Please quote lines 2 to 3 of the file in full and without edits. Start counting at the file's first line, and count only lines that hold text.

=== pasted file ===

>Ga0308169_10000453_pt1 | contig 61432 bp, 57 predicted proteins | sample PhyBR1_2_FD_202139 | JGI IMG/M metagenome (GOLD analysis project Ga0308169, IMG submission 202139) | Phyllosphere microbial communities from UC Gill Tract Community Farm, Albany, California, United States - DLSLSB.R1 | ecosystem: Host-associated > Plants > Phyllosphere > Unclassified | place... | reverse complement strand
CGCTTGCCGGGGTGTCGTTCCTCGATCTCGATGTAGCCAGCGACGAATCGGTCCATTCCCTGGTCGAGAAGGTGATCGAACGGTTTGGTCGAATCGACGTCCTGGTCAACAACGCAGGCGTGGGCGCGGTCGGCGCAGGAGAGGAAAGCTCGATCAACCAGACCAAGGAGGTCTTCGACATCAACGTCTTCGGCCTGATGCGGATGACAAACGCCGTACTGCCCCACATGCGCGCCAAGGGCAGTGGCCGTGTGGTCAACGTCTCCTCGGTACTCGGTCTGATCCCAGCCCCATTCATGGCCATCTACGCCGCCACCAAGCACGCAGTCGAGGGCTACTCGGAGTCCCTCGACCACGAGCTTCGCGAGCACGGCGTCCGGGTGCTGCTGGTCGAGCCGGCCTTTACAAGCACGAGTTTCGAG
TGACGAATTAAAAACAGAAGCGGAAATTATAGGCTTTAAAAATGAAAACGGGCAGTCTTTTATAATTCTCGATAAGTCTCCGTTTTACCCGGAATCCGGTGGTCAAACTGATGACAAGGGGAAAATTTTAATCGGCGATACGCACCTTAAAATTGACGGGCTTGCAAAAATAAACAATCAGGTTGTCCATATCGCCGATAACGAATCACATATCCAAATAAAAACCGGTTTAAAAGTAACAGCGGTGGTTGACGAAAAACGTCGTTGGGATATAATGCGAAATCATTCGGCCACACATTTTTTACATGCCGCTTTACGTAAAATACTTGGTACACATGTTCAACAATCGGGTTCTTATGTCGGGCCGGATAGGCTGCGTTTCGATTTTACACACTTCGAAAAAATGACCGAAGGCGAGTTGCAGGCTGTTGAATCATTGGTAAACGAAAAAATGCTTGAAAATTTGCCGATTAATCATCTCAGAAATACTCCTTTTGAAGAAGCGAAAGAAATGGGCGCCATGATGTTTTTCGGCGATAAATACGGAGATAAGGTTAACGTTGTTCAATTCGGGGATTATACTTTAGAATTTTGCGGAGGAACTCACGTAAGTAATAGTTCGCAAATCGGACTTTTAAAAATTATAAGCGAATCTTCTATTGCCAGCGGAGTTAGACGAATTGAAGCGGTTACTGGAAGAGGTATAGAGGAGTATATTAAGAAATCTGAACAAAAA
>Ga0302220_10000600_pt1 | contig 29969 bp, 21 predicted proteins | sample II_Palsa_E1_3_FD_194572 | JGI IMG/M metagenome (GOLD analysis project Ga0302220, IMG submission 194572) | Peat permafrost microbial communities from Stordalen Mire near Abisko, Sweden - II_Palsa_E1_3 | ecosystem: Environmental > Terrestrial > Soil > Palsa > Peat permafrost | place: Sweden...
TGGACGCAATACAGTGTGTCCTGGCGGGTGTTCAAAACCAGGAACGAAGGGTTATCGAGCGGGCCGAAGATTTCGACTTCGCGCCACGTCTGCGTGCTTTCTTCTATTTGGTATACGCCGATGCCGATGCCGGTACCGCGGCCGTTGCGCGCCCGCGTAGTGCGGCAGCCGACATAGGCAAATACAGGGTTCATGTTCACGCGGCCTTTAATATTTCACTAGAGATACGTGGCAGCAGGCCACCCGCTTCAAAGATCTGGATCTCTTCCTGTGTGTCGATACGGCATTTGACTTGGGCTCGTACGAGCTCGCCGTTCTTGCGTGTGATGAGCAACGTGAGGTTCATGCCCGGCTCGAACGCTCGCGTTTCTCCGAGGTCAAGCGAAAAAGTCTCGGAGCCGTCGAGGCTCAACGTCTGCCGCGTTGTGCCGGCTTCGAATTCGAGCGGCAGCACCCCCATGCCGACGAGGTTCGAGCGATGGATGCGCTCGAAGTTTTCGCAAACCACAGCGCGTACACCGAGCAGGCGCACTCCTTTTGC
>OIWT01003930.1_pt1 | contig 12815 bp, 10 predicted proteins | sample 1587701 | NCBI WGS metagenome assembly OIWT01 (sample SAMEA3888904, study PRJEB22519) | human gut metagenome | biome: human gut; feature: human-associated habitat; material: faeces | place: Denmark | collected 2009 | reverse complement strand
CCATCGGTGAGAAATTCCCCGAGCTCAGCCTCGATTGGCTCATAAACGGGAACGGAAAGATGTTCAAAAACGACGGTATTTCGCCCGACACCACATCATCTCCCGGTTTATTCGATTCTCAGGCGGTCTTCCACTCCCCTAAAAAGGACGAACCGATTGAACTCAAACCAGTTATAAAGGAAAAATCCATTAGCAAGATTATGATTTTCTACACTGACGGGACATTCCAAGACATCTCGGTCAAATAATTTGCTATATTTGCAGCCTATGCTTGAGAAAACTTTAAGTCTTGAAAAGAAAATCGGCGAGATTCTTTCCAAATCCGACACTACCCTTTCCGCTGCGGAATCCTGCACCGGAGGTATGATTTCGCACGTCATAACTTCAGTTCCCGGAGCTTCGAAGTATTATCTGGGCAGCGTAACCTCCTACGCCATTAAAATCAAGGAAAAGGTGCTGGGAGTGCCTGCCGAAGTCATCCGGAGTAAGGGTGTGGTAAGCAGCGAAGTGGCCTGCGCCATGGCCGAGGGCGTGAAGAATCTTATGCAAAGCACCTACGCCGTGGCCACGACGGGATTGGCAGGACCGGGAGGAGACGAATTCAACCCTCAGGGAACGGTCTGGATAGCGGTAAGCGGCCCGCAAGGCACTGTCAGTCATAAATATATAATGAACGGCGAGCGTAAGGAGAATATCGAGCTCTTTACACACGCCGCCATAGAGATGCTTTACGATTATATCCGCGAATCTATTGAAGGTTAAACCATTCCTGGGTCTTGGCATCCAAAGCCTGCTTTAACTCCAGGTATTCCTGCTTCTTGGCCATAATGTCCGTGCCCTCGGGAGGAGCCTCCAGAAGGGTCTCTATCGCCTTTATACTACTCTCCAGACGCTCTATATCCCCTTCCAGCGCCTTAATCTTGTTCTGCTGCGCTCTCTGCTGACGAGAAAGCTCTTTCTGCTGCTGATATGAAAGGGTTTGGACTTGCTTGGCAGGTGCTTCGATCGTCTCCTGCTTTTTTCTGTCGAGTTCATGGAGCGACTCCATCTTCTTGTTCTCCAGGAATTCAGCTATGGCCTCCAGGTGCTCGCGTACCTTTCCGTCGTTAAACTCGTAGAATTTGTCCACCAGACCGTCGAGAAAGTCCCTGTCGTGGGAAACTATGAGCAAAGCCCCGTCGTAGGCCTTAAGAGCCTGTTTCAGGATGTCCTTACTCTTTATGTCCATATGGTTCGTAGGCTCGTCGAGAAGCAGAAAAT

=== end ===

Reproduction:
CGCTTGCCGGGGTGTCGTTCCTCGATCTCGATGTAGCCAGCGACGAATCGGTCCATTCCCTGGTCGAGAAGGTGATCGAACGGTTTGGTCGAATCGACGTCCTGGTCAACAACGCAGGCGTGGGCGCGGTCGGCGCAGGAGAGGAAAGCTCGATCAACCAGACCAAGGAGGTCTTCGACATCAACGTCTTCGGCCTGATGCGGATGACAAACGCCGTACTGCCCCACATGCGCGCCAAGGGCAGTGGCCGTGTGGTCAACGTCTCCTCGGTACTCGGTCTGATCCCAGCCCCATTCATGGCCATCTACGCCGCCACCAAGCACGCAGTCGAGGGCTACTCGGAGTCCCTCGACCACGAGCTTCGCGAGCACGGCGTCCGGGTGCTGCTGGTCGAGCCGGCCTTTACAAGCACGAGTTTCGAG
TGACGAATTAAAAACAGAAGCGGAAATTATAGGCTTTAAAAATGAAAACGGGCAGTCTTTTATAATTCTCGATAAGTCTCCGTTTTACCCGGAATCCGGTGGTCAAACTGATGACAAGGGGAAAATTTTAATCGGCGATACGCACCTTAAAATTGACGGGCTTGCAAAAATAAACAATCAGGTTGTCCATATCGCCGATAACGAATCACATATCCAAATAAAAACCGGTTTAAAAGTAACAGCGGTGGTTGACGAAAAACGTCGTTGGGATATAATGCGAAATCATTCGGCCACACATTTTTTACATGCCGCTTTACGTAAAATACTTGGTACACATGTTCAACAATCGGGTTCTTATGTCGGGCCGGATAGGCTGCGTTTCGATTTTACACACTTCGAAAAAATGACCGAAGGCGAGTTGCAGGCTGTTGAATCATTGGTAAACGAAAAAATGCTTGAAAATTTGCCGATTAATCATCTCAGAAATACTCCTTTTGAAGAAGCGAAAGAAATGGGCGCCATGATGTTTTTCGGCGATAAATACGGAGATAAGGTTAACGTTGTTCAATTCGGGGATTATACTTTAGAATTTTGCGGAGGAACTCACGTAAGTAATAGTTCGCAAATCGGACTTTTAAAAATTATAAGCGAATCTTCTATTGCCAGCGGAGTTAGACGAATTGAAGCGGTTACTGGAAGAGGTATAGAGGAGTATATTAAGAAATCTGAACAAAAA